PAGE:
• Administration of medical consent forms and administering of medication on a routine or day-to-day basis
  • Taking, copying, distributing or typing up notes or producing formal minutes
  • Producing class lists or physical copies of context sheets 
  • Keeping and filing paper or electronic records and data
  • Bulk photocopying

More from this theme

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Performance-related pay in schools to be scrapped from September

New list of admin tasks teachers shouldn't do will also be published, but plea for extra INSET day snubbed

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Revealed: The 14 sector leaders on DfE’s workload reduction taskforce

Government also promises to update 2019 recruitment strategy, and new toolkit for flexible working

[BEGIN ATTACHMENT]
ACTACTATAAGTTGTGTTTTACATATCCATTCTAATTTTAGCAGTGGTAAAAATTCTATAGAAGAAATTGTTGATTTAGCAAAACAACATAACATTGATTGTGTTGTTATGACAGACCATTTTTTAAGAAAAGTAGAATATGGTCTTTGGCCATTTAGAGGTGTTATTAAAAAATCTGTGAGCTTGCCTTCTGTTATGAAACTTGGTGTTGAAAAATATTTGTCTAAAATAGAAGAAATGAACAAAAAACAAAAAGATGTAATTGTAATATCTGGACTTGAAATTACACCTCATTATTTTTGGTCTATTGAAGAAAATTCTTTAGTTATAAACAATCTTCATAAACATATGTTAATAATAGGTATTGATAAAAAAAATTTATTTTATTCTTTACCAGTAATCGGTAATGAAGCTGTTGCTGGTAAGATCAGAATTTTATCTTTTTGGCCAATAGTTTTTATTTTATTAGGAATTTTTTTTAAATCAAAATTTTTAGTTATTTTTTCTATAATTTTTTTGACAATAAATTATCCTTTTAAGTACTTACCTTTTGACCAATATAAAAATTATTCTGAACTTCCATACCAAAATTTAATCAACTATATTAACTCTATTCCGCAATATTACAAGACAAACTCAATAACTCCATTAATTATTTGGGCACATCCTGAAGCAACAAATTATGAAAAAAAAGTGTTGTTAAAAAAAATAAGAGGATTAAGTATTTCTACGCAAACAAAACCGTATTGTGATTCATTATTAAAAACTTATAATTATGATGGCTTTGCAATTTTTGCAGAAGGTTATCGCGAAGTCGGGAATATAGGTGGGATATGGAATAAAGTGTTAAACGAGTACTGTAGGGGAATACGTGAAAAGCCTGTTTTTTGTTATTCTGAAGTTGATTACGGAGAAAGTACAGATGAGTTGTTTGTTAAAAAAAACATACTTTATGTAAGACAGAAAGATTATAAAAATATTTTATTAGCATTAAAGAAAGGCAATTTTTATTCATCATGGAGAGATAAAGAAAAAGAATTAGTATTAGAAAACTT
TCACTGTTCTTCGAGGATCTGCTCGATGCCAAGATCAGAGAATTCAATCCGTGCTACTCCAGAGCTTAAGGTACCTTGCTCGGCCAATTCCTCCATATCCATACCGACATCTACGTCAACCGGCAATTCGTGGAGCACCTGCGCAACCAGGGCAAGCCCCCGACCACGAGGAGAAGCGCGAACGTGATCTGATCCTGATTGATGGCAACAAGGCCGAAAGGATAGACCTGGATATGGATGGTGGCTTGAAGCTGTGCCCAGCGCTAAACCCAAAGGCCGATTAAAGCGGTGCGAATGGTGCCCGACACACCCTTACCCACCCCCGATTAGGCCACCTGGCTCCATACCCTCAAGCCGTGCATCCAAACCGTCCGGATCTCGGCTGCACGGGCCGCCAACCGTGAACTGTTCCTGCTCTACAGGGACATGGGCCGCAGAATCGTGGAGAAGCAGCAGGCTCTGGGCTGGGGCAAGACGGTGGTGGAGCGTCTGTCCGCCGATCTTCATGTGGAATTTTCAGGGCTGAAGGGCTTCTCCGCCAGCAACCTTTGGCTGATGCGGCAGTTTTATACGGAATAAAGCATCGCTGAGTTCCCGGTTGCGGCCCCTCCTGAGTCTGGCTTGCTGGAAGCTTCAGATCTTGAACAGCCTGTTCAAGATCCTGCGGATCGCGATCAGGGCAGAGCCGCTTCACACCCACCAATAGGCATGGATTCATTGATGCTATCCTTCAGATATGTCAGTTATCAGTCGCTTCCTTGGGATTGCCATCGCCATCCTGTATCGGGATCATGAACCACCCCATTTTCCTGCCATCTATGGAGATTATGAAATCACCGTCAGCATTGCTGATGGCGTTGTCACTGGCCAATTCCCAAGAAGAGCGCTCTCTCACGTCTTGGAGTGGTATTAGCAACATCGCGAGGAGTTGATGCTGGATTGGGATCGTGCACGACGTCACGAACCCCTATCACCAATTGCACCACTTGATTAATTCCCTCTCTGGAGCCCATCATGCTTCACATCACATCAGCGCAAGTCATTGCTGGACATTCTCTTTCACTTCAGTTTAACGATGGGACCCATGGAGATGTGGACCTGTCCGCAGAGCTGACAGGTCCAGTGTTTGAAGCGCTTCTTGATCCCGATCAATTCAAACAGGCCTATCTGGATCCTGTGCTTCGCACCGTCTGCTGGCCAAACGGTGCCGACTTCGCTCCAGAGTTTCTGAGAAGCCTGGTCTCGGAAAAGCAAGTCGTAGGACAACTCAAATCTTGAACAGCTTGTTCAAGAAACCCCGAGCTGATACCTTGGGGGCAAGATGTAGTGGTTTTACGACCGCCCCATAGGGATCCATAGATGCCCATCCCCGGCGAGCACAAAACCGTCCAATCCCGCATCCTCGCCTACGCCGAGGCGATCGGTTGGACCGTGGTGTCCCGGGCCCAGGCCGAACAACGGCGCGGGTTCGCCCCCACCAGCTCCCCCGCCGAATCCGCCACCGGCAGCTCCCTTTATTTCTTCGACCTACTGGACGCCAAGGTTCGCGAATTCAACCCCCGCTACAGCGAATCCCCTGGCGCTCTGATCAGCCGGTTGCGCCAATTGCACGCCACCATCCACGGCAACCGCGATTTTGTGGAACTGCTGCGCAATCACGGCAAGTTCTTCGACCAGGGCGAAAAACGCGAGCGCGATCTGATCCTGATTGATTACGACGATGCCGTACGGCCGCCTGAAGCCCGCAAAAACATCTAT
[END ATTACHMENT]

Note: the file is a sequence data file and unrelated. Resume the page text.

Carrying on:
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18 Comments

    • Rubina Darr

      Thankfully we have tried hard to be so mindful of what not to expect teachers to do.
      Leaders too take on the bulk of some tasks so as not to pressure class teachers.Staff need to know and feel they matter!
      Maybe so many will not leave a profession they love!!
      Look after people and they will stay.

    • So the governments answer is to give back the administration tasks to admin that they have forced onto teachers because schools don’t have enough staff because the government hasn’t got enough funding especially now there is a huge deficit on the DfE budget.
      Nothing to do with the fact staff have a huge workload due to overpopulated classrooms, the increased workload of the vast curriculum that focuses on quantity of education rather than quality. An education system that focuses on ticking boxes and providing evidence of teaching rather than focusing on students actually learning.
      If sats were scrapped that would take a huge workload of teachers in years 5+6 as let’s be real that’s nothing to do with students and more about teachers ability as students are also given evaluation tests when beginning year 7 to see if they are in the right class.